6.         SCV-273072, G.M. v. United Church of Christ Board, Inc.

The declaration of Attorney Neda Saghafi states that Plaintiff was served via mail at her last known address, and that Plaintiff’s counsel has been unable to confirm that address despite numerous attempts and modalities. Counsel’s motion to be relieved as counsel for plaintiff G.M. is DENIED without prejudice. There is no proof of service within the file. Therefore, there is no evidence that Counsel has served all parties who have appeared as required under the rules of court. Additionally, there is no evidence of when Counsel attempted to give their client notice, as there is no proof of service reflecting what efforts Counsel undertook to locate their client. Furthermore, since there is no proof of service, there is no indication that any effort were ever made to serve Plaintiff with a copy of the motion that contained the hearing date. Lack of proper service to Plaintiff results in a failure to ensure due process.

7.         SCV-273578, County of Sonoma  v. Cupp         

Appearance required regarding Fee Waiver. 

8.         SCV-273747, E. v. Bright Starz Day Care

The Proof of Service reflecting service to Plaintiff through her Guardian Ad Litem, states that Guardian Ad Litem was served via mail at her last known address. However, there is no indication that any effort was made to serve Plaintiff with a copy of the motion that contained the hearing date, and therefore there is no evidence Guardian Ad Litem has notice of the instant date. In fact, there is no proof of service on file for the motion, and so there is no evidence of when Counsel attempted to give their client notice. Furthermore, because there is no proof of service, there is no evidence that Counsel has served all parties who have appeared as required under the rules of court. See Cal. Rule of Court Rule 3.1362(d). Therefore, Attorney Elan Zekster’s motion to be relieved as counsel for Plaintiff Anastasia E., is DENIED without prejudice.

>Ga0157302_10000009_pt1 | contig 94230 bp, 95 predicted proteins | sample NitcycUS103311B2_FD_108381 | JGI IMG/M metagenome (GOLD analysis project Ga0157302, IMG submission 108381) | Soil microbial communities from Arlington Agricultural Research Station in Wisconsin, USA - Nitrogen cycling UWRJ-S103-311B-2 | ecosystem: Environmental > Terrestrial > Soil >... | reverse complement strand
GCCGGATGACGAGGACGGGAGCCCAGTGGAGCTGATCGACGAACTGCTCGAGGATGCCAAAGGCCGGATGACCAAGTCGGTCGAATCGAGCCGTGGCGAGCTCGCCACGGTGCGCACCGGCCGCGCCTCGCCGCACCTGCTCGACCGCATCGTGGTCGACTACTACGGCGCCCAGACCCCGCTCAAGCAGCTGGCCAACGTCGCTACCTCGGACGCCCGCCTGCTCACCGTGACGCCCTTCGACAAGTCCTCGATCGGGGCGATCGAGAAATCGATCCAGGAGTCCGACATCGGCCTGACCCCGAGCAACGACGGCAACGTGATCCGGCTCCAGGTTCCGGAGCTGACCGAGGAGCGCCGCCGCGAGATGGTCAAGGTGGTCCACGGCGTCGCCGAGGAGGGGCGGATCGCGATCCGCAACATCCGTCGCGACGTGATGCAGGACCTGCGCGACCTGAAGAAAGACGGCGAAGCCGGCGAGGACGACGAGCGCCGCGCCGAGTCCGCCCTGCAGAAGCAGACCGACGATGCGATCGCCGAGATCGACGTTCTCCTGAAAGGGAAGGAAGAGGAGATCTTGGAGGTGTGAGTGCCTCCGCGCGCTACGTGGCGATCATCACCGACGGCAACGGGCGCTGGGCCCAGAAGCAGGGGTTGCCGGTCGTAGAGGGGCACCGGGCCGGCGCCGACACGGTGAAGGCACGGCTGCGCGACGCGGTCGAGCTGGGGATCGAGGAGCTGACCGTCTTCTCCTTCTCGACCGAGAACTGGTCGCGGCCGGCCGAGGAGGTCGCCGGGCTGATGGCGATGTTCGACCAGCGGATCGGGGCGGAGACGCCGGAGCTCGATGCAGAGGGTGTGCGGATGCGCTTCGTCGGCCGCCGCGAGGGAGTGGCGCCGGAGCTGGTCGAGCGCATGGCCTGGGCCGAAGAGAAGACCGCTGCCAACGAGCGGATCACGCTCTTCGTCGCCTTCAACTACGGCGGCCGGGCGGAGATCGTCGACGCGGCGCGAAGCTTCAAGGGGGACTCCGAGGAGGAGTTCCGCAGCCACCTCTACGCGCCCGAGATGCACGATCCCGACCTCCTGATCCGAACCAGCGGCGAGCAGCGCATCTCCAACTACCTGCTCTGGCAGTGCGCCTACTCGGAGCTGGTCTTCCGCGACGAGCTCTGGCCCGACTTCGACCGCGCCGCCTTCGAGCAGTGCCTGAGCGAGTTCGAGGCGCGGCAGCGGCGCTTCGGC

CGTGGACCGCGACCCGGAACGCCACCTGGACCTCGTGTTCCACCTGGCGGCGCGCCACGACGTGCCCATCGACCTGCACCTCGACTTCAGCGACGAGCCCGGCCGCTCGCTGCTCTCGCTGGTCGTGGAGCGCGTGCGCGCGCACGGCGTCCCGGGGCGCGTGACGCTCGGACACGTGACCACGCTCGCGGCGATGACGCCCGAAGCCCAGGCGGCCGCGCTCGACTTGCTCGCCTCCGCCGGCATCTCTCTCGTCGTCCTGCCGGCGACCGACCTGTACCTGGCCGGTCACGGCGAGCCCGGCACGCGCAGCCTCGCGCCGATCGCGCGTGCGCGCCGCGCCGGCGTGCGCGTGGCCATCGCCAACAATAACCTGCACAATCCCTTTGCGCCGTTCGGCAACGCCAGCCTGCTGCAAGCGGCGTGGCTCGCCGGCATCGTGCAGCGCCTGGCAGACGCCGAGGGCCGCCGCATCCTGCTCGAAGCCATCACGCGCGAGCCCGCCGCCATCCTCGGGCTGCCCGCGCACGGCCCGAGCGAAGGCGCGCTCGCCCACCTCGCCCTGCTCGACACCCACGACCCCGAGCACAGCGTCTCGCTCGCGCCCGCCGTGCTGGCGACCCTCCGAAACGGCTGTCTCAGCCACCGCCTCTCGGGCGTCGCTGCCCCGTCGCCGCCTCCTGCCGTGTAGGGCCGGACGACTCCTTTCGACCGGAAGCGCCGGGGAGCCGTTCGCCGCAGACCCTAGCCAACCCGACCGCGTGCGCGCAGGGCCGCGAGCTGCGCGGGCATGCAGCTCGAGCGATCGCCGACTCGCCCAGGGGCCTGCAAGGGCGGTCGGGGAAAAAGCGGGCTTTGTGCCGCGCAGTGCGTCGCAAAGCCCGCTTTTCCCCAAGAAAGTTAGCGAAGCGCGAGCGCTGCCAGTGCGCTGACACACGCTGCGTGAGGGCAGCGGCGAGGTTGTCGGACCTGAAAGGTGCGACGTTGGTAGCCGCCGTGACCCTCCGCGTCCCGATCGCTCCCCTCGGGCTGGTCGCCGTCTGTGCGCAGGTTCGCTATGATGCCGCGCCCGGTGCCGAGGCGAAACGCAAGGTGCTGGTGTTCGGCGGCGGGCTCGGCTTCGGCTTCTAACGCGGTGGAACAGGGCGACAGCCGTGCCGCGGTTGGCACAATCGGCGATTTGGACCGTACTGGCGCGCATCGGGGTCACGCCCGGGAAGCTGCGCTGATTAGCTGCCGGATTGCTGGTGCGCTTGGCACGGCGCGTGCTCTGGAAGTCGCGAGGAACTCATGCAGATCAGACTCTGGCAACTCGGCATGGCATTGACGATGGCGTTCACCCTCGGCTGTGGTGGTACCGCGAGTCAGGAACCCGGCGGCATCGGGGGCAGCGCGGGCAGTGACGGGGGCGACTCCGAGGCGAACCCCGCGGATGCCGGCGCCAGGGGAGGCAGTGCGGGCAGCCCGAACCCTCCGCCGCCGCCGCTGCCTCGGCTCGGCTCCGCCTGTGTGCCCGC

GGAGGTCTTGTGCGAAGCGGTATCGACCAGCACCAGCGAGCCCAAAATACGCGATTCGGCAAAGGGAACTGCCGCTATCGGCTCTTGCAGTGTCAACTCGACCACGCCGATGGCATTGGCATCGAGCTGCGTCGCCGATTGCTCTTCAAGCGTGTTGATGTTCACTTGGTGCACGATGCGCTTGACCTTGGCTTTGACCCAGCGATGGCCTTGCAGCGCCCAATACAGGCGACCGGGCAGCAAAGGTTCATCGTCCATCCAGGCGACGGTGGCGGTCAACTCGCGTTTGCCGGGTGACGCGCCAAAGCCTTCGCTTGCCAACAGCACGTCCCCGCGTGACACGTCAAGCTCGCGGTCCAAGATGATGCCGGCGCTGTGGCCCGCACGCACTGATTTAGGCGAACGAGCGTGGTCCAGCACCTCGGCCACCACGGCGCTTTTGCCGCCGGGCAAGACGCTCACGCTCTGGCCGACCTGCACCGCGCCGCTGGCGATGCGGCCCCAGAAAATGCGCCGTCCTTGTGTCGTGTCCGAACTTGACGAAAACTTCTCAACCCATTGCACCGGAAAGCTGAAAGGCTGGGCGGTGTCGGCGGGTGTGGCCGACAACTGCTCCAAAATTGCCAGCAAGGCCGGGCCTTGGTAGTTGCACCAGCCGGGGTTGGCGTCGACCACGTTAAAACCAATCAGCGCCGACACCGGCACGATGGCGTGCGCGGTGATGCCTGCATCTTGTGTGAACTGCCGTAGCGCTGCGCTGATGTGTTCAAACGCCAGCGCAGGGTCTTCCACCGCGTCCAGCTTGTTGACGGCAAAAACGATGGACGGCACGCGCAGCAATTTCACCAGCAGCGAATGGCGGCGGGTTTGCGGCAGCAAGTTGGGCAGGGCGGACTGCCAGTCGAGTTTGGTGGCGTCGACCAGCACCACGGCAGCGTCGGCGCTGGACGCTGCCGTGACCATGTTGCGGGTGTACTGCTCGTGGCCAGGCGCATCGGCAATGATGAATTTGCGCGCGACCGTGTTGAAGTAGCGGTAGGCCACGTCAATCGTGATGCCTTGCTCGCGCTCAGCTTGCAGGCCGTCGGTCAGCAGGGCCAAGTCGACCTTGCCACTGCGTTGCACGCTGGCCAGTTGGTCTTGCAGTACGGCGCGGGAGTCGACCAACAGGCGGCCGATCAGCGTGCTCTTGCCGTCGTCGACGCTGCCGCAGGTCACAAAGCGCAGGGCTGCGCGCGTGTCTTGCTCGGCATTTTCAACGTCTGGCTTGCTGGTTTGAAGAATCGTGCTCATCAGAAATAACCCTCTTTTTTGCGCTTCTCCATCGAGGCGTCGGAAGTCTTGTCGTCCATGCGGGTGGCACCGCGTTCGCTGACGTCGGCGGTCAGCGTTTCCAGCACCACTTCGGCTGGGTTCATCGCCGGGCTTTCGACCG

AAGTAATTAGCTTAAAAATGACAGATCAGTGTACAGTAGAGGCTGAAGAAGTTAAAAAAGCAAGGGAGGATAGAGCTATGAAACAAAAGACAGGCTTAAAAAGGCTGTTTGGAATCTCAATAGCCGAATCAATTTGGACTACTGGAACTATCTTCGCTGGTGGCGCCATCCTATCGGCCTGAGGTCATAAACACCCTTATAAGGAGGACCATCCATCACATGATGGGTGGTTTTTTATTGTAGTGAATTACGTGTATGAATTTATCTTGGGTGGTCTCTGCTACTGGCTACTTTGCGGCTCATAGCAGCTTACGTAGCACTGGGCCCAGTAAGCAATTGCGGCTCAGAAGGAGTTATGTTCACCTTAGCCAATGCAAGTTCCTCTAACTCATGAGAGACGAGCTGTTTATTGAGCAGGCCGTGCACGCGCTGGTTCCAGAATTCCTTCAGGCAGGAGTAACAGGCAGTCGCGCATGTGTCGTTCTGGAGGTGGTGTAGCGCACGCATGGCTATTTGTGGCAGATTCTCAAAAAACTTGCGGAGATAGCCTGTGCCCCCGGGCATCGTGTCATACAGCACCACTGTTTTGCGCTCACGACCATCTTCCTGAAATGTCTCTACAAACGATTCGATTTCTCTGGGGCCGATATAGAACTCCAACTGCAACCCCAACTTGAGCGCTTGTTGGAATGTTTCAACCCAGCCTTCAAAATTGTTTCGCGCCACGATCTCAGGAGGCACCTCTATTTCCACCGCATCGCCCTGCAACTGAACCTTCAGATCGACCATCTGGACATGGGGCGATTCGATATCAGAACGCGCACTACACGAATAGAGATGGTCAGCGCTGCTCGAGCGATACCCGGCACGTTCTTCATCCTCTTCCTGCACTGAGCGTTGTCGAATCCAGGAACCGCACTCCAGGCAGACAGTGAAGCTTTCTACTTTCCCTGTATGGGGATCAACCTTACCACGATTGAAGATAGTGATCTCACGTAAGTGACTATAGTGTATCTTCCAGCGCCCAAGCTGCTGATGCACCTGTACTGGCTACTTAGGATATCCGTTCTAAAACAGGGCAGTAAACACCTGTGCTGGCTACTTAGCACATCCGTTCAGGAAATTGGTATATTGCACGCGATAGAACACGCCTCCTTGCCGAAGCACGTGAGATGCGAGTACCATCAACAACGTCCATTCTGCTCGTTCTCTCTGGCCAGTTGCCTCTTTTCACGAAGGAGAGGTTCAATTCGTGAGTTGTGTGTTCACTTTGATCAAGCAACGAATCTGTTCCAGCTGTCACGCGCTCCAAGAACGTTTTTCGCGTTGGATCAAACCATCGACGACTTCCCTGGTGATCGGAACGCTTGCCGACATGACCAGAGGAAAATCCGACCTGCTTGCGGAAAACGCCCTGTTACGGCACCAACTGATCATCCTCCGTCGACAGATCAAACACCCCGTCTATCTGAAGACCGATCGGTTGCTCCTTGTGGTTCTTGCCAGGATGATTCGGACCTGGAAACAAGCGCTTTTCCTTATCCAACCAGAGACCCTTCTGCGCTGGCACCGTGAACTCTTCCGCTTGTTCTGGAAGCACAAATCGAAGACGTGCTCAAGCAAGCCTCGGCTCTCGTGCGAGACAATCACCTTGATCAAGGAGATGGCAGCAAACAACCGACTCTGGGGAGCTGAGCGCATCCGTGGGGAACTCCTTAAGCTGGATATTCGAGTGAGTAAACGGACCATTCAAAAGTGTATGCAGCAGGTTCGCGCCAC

**This is the end of the Tentative Rulings.***

Was this helpful?

This question is for testing whether or not you are a human visitor and to prevent automated spam submissions.